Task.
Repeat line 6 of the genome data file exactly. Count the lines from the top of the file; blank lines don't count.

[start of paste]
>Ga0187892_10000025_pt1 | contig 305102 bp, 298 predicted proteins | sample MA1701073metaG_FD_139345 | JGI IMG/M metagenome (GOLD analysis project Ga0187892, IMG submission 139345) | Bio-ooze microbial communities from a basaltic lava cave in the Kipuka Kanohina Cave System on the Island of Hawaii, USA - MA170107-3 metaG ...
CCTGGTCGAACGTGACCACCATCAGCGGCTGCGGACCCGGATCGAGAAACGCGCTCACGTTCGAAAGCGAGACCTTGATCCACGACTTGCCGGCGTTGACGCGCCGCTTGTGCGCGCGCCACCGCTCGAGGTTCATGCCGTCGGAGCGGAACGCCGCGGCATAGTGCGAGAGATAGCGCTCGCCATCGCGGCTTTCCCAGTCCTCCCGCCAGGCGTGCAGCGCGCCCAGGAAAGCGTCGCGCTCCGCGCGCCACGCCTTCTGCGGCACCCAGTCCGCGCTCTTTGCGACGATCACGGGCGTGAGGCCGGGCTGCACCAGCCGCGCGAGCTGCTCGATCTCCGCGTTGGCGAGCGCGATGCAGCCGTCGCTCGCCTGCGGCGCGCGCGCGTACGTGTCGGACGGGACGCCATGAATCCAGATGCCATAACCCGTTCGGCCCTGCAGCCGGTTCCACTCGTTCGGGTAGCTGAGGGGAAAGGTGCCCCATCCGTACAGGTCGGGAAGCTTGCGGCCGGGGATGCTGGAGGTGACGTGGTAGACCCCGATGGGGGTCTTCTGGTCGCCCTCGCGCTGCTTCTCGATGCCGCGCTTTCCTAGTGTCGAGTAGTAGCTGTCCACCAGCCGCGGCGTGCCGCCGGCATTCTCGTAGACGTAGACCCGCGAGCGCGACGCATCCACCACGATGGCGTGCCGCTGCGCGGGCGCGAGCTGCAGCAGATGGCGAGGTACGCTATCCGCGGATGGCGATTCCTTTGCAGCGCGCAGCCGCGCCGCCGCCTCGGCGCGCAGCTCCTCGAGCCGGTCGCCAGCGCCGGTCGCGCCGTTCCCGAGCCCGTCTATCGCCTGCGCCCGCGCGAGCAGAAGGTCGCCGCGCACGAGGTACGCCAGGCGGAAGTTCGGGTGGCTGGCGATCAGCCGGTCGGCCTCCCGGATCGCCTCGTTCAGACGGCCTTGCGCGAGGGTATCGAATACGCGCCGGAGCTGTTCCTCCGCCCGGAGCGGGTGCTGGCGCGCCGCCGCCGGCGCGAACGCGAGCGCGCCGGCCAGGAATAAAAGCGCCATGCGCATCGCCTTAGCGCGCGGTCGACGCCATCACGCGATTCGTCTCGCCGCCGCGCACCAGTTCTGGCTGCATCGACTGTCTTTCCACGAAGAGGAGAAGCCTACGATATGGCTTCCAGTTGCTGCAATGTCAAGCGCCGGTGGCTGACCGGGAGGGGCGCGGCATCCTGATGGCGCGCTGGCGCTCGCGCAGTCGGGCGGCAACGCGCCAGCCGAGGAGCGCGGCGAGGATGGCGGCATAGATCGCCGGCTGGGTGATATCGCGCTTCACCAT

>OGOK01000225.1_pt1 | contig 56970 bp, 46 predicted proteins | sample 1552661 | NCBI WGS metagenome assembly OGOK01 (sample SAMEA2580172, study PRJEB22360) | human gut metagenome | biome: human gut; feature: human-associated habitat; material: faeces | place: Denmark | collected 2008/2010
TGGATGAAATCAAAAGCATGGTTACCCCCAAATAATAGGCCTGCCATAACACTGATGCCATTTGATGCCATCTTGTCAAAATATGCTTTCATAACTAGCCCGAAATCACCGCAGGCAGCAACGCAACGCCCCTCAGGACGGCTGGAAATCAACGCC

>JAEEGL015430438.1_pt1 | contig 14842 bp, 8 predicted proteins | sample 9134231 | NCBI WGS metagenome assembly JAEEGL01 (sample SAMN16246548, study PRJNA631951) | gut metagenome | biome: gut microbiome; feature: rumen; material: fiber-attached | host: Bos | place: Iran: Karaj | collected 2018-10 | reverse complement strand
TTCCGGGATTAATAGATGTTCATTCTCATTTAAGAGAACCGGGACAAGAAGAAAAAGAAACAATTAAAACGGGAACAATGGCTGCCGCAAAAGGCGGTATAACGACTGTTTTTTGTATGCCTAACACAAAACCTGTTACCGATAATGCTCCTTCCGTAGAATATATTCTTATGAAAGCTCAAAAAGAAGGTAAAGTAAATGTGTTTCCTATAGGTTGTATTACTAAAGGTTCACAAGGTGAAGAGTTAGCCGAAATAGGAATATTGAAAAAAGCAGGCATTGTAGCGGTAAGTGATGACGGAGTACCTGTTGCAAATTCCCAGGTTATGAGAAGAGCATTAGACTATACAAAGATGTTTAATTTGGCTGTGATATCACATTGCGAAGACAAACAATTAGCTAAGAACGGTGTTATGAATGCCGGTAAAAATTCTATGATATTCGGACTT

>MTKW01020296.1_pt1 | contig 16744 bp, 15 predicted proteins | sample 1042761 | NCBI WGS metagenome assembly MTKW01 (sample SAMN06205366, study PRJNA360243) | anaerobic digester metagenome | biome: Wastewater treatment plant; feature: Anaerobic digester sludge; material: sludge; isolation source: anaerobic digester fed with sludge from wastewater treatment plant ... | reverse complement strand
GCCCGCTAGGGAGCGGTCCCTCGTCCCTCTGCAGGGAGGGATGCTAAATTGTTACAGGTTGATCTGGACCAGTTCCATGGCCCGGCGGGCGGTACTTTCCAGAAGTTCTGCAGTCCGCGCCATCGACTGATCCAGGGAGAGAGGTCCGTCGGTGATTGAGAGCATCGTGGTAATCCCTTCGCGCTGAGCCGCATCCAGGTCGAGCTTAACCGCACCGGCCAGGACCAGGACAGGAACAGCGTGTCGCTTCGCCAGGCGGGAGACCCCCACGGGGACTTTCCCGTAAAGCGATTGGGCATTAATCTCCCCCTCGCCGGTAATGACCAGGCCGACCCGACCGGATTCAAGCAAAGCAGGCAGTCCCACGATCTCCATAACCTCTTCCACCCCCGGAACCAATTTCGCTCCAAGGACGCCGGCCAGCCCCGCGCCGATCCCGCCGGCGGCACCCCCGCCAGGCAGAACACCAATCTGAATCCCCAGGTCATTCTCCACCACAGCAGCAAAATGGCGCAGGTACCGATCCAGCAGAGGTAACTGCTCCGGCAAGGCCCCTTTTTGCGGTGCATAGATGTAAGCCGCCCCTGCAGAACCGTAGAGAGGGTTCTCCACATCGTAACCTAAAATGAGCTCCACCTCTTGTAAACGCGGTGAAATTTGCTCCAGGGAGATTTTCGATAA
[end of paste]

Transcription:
TTCCGGGATTAATAGATGTTCATTCTCATTTAAGAGAACCGGGACAAGAAGAAAAAGAAACAATTAAAACGGGAACAATGGCTGCCGCAAAAGGCGGTATAACGACTGTTTTTTGTATGCCTAACACAAAACCTGTTACCGATAATGCTCCTTCCGTAGAATATATTCTTATGAAAGCTCAAAAAGAAGGTAAAGTAAATGTGTTTCCTATAGGTTGTATTACTAAAGGTTCACAAGGTGAAGAGTTAGCCGAAATAGGAATATTGAAAAAAGCAGGCATTGTAGCGGTAAGTGATGACGGAGTACCTGTTGCAAATTCCCAGGTTATGAGAAGAGCATTAGACTATACAAAGATGTTTAATTTGGCTGTGATATCACATTGCGAAGACAAACAATTAGCTAAGAACGGTGTTATGAATGCCGGTAAAAATTCTATGATATTCGGACTT